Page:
• Advocacy Wins

    Rules for Better Medicaid Payment Reflect AAFP Advocacy

    May 9, 2024, News Staff — As two new federal rules deliver several wins for the Academy’s advocacy, the AAFP is stepping up its push to improve Medicaid payment.

    In a victory for the AAFP’s campaign to improve the transparency of Medicaid payment rates, one of the just-issued rules will require state Medicaid programs to publicly post and compare their primary care fee-for-service payment rates to corresponding Medicare FFS payment amounts. As the Academy said in its comments to CMS when the rule was proposed, this published rate comparison will help federal and state policymakers, along with physician practices, more fully understand Medicaid payment rates and identify issues that may contribute to reduced clinician participation and beneficiary access.

    That final rule, which takes effect July 1, 2026, says states must

    • publish their fee-for-service rates online in a way that allows a user to easily determine the payment amount for each service;

    • disaggregate the rates by population served (adult or pediatric), provider type and geographic location (if applicable); and

    • submit an enhanced rate analysis when a state proposes to reduce or restructure rates significantly, such as setting rates at less than 80% of Medicare rates.

    A Medicaid managed care and Children’s Health Insurance Program final rule, meanwhile, solidifies a number of policies for which the Academy has steadily advocated. In line with the AAFP’s comments to CMS on the rule as proposed, it

    • requires states to submit an annual analysis comparing managed care clinician rates to Medicare rates;

    • establishes appointment wait-time standards (including a maximum of 15 days for primary care and 10 days for mental health and substance use disorder services);

    • requires states that fail to meet access standards to create a remedy plan that includes steps to increase clinician participation, such as increased payment rates, reduced barriers to contracting and improving the speed and accuracy of payment and prior authorization processes;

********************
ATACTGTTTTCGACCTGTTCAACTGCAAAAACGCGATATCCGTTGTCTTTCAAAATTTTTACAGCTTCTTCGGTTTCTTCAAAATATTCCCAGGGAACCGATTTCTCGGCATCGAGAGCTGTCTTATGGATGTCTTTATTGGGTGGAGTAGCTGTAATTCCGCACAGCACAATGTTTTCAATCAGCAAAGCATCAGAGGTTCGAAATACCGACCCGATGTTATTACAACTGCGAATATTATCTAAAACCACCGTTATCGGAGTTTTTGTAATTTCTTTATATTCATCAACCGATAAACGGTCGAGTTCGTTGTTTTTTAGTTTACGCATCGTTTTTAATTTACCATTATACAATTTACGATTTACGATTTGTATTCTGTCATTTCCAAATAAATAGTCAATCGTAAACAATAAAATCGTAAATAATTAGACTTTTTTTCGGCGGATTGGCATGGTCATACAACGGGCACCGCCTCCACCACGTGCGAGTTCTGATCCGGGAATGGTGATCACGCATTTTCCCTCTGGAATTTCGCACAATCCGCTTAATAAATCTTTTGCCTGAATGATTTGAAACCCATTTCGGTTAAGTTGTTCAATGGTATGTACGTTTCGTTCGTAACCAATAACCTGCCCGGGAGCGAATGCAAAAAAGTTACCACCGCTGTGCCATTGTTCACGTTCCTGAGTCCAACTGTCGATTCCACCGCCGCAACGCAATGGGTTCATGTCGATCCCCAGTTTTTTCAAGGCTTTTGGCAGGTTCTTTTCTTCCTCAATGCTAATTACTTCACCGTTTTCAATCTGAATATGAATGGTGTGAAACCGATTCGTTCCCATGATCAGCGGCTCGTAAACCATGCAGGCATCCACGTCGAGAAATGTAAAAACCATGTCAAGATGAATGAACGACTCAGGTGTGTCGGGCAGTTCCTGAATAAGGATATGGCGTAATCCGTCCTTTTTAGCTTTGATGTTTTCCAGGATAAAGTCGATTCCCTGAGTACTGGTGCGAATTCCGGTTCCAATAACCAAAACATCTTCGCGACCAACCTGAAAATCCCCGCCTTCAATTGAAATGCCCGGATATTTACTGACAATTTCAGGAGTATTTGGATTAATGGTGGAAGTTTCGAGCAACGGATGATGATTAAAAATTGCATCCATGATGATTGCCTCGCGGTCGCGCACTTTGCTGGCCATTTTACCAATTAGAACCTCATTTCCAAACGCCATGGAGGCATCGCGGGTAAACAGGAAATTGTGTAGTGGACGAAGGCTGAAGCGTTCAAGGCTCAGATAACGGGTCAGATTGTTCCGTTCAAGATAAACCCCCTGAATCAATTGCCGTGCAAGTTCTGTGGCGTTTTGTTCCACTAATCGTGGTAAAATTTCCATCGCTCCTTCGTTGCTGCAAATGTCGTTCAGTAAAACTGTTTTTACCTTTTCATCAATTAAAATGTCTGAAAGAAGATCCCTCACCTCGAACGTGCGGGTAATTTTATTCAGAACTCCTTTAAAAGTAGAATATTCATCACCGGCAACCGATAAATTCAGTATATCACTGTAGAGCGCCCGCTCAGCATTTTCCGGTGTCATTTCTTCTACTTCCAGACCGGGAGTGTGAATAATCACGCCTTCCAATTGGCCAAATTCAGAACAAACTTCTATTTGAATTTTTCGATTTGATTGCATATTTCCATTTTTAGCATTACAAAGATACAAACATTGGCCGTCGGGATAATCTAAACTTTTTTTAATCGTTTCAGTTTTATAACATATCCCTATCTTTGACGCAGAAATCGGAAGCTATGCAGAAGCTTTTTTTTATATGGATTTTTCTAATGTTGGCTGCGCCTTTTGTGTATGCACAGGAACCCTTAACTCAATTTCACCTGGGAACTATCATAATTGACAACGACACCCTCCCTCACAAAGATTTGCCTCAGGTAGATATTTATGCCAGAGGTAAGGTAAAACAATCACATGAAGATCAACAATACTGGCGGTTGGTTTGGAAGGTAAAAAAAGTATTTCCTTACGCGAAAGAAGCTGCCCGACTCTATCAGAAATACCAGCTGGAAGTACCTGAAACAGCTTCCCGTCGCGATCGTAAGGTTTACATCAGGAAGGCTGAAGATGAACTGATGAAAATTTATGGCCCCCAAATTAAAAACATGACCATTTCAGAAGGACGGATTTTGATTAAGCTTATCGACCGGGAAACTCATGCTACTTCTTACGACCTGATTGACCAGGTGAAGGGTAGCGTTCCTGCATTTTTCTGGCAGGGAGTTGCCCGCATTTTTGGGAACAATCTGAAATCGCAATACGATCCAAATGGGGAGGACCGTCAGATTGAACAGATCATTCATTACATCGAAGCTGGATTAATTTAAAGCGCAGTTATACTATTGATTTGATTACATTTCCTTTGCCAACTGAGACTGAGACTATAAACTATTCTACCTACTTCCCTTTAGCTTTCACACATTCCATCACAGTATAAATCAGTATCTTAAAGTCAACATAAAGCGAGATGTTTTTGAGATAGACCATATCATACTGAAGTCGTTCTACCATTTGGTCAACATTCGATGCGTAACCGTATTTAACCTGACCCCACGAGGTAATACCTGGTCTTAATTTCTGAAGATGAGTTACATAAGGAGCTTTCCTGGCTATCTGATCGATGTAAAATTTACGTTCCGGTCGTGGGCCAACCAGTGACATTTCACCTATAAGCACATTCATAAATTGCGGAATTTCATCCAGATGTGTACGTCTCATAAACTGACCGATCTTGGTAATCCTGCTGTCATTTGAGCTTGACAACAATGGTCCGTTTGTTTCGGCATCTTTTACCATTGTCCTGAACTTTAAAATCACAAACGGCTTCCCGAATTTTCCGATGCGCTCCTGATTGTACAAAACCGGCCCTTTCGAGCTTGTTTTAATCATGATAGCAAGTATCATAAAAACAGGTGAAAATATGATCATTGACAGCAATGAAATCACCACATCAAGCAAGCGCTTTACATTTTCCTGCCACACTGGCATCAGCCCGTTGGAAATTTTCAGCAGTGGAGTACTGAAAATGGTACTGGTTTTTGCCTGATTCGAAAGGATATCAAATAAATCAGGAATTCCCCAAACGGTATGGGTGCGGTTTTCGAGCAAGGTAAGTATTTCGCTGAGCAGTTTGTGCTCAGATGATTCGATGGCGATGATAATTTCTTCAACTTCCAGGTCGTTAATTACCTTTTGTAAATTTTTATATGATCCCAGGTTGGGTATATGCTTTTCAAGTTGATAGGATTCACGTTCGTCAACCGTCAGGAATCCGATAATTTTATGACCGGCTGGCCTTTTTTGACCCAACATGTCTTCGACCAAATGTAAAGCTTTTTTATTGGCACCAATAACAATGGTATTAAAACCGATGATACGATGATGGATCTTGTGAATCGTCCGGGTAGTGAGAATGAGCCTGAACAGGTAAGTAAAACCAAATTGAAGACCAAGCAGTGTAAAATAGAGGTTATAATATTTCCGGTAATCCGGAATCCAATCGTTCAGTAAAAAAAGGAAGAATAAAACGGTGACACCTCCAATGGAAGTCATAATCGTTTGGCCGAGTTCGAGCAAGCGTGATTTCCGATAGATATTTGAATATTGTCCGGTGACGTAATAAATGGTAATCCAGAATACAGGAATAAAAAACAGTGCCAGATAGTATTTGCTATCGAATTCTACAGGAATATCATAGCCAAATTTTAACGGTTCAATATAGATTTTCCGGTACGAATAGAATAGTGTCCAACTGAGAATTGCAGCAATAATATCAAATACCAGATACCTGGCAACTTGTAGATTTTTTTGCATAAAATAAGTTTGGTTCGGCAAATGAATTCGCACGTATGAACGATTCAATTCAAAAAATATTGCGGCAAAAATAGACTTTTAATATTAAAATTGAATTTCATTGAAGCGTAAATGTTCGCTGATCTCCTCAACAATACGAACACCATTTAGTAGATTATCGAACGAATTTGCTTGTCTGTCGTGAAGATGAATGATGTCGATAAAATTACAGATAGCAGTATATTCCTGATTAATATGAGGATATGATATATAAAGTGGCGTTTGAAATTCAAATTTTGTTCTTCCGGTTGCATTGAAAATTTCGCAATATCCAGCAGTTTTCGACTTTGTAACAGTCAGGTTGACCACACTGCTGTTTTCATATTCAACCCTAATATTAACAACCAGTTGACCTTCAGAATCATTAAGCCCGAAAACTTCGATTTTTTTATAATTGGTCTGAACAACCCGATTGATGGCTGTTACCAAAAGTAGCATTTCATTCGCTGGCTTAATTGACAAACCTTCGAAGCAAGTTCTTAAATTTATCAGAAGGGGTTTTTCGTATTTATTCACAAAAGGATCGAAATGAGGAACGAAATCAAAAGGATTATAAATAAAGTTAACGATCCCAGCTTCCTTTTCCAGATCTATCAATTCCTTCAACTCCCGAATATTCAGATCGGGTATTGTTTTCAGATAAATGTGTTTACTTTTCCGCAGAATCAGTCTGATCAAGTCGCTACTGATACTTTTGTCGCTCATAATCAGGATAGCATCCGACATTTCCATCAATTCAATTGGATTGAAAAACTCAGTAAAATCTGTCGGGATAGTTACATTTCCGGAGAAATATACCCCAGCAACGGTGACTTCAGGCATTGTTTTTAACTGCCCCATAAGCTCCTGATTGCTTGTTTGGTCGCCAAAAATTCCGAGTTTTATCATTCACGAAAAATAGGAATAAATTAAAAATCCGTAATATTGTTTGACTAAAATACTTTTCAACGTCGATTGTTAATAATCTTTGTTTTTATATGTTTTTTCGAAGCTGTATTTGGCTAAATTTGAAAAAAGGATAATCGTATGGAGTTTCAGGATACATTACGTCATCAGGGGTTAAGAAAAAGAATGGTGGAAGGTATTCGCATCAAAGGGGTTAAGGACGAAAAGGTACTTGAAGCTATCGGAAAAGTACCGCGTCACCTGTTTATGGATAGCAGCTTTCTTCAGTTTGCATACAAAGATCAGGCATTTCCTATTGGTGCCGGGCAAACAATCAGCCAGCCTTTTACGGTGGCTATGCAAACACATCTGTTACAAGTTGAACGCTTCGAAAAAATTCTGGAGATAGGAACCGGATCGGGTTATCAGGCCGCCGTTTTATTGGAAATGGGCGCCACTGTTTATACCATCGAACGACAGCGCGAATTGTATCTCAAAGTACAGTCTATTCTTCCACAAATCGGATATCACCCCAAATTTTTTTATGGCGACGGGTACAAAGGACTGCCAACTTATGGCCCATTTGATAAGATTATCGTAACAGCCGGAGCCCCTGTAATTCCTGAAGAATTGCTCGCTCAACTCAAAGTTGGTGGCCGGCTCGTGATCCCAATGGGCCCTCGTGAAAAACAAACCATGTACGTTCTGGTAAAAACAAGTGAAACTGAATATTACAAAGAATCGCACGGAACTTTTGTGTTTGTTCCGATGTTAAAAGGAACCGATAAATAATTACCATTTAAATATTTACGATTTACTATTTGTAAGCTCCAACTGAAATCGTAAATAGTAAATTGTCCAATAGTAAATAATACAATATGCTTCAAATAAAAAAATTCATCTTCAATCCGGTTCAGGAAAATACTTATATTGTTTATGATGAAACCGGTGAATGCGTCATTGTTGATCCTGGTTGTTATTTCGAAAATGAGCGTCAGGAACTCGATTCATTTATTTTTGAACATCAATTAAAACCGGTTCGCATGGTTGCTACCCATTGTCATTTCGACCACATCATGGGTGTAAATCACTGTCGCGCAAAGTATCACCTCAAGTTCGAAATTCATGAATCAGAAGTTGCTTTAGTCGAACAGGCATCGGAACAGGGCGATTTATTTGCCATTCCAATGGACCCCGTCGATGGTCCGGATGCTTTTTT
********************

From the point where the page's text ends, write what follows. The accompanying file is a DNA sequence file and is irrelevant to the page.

• allows state Medicaid plans to use state-directed payments for value-based payments to clinicians; and

    • establishes state requirements for reporting Medicaid managed care plan quality ratings so they are more transparent to beneficiaries and encourage the use of commonly used quality measures to streamline quality reporting requirements across CMS programs.

    The wins come as the Academy again calls on Congress to increase Medicaid primary care payment.

    “Medicaid payment is on average 66% of the Medicare rate for primary care services, but it can be as low as 33% in some states,” the AAFP’s April 30 letter reminded lawmakers before urging passage of legislation including

    • the bipartisan Kids’ Access to Primary Care Act (H.R. 952), which would apply a Medicare payment rate floor to Medicaid primary care services;

    • the Stabilize Medicaid and CHIP Coverage Act (H.R. 5434, S. 3138), which would require state Medicaid and CHIP programs to provide 12 months of continuous coverage for all enrolled individuals; and

    • the bipartisan Improving Coordination and Access to Resources Equitably for Youth Act (H.R. 7996, S. 2556), which would allow Medicaid coverage of mental health and primary care services furnished on the same day, as is the law in 27 states.

    To further bolster Medicaid and CHIP, the Academy’s letter closed by asking Congress to “improve the denials and appeals processes for Medicaid beneficiaries and ensure patients have timely access to medically necessary care as recommended by their physician” by acting on recommendations published in March by the Medicaid and CHIP Payment and Access Commission. Adopting these guidelines, the AAFP said, would improve patient access to care while combatting physicians’ prior authorization burden.

    “An Office of the Inspector General report published in July 2023 found that Medicaid MCOs denied one out of every eight (12.5%) prior authorization requests in 2019 — a rate even higher than in Medicare Advantage (5.7%),” the letter said. “Approximately 2.7 million Medicaid beneficiaries were enrolled in MCOs with prior authorization denial rates greater than 25%. However, minimal data collection on and oversight of these practices is being done by state Medicaid agencies. This is largely because current federal rules do not require states to collect and monitor data needed to assess access to care, monitor the clinical appropriateness of denials, or require that states publicly report information on plan denials and appeals outcomes.”